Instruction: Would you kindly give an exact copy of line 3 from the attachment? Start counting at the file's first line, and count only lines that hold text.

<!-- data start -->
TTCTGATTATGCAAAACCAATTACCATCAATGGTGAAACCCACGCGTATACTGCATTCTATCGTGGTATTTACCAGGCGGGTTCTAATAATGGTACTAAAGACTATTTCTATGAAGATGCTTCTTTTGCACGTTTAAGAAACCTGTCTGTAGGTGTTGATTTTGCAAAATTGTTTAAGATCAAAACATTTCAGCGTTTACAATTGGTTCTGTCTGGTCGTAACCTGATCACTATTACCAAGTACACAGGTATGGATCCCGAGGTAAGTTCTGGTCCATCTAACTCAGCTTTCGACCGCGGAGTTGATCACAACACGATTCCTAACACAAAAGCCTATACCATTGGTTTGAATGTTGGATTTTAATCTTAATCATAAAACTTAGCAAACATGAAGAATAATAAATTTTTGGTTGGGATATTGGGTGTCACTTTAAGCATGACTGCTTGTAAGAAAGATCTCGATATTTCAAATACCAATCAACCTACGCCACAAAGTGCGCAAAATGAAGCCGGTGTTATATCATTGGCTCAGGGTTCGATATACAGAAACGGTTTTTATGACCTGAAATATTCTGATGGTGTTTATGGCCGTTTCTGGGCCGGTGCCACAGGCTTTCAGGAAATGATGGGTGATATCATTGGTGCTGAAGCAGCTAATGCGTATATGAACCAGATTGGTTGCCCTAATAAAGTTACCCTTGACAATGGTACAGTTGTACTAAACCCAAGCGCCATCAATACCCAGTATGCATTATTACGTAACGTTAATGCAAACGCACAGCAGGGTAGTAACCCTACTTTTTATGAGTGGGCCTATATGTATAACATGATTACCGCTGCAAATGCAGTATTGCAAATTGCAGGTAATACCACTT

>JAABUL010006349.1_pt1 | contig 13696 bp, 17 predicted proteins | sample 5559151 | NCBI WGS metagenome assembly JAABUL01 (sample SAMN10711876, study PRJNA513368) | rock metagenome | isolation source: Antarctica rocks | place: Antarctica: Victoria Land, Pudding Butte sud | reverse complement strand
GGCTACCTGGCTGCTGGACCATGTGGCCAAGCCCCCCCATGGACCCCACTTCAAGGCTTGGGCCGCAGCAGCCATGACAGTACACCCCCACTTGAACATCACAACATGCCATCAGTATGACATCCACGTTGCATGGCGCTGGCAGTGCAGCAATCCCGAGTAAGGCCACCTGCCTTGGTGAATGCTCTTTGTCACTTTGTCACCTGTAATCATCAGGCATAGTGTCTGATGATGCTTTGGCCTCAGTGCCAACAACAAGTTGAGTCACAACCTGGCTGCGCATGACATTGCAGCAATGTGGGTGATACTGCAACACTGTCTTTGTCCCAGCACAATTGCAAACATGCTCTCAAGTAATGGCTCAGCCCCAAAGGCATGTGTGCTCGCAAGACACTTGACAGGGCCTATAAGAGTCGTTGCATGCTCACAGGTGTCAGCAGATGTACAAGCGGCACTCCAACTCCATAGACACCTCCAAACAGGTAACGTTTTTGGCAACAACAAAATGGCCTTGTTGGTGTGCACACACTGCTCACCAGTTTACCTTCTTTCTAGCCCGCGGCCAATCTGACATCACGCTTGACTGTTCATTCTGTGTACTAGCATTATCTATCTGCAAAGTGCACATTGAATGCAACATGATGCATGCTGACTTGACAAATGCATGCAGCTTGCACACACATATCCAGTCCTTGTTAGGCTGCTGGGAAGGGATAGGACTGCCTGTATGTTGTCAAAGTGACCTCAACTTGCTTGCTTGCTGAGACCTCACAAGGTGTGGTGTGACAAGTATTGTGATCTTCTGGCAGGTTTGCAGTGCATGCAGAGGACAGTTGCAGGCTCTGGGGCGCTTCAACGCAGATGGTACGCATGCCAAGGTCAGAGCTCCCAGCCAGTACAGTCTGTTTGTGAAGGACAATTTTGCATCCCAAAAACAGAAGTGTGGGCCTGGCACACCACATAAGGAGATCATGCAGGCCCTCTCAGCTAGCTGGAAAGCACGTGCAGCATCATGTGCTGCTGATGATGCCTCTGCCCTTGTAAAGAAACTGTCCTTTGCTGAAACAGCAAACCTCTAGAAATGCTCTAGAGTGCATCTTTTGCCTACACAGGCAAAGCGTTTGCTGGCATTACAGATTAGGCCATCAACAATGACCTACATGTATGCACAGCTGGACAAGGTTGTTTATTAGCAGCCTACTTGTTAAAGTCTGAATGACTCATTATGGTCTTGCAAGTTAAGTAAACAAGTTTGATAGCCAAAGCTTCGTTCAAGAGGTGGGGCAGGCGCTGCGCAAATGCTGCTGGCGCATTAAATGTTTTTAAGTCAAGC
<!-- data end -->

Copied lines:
GGCTACCTGGCTGCTGGACCATGTGGCCAAGCCCCCCCATGGACCCCACTTCAAGGCTTGGGCCGCAGCAGCCATGACAGTACACCCCCACTTGAACATCACAACATGCCATCAGTATGACATCCACGTTGCATGGCGCTGGCAGTGCAGCAATCCCGAGTAAGGCCACCTGCCTTGGTGAATGCTCTTTGTCACTTTGTCACCTGTAATCATCAGGCATAGTGTCTGATGATGCTTTGGCCTCAGTGCCAACAACAAGTTGAGTCACAACCTGGCTGCGCATGACATTGCAGCAATGTGGGTGATACTGCAACACTGTCTTTGTCCCAGCACAATTGCAAACATGCTCTCAAGTAATGGCTCAGCCCCAAAGGCATGTGTGCTCGCAAGACACTTGACAGGGCCTATAAGAGTCGTTGCATGCTCACAGGTGTCAGCAGATGTACAAGCGGCACTCCAACTCCATAGACACCTCCAAACAGGTAACGTTTTTGGCAACAACAAAATGGCCTTGTTGGTGTGCACACACTGCTCACCAGTTTACCTTCTTTCTAGCCCGCGGCCAATCTGACATCACGCTTGACTGTTCATTCTGTGTACTAGCATTATCTATCTGCAAAGTGCACATTGAATGCAACATGATGCATGCTGACTTGACAAATGCATGCAGCTTGCACACACATATCCAGTCCTTGTTAGGCTGCTGGGAAGGGATAGGACTGCCTGTATGTTGTCAAAGTGACCTCAACTTGCTTGCTTGCTGAGACCTCACAAGGTGTGGTGTGACAAGTATTGTGATCTTCTGGCAGGTTTGCAGTGCATGCAGAGGACAGTTGCAGGCTCTGGGGCGCTTCAACGCAGATGGTACGCATGCCAAGGTCAGAGCTCCCAGCCAGTACAGTCTGTTTGTGAAGGACAATTTTGCATCCCAAAAACAGAAGTGTGGGCCTGGCACACCACATAAGGAGATCATGCAGGCCCTCTCAGCTAGCTGGAAAGCACGTGCAGCATCATGTGCTGCTGATGATGCCTCTGCCCTTGTAAAGAAACTGTCCTTTGCTGAAACAGCAAACCTCTAGAAATGCTCTAGAGTGCATCTTTTGCCTACACAGGCAAAGCGTTTGCTGGCATTACAGATTAGGCCATCAACAATGACCTACATGTATGCACAGCTGGACAAGGTTGTTTATTAGCAGCCTACTTGTTAAAGTCTGAATGACTCATTATGGTCTTGCAAGTTAAGTAAACAAGTTTGATAGCCAAAGCTTCGTTCAAGAGGTGGGGCAGGCGCTGCGCAAATGCTGCTGGCGCATTAAATGTTTTTAAGTCAAGC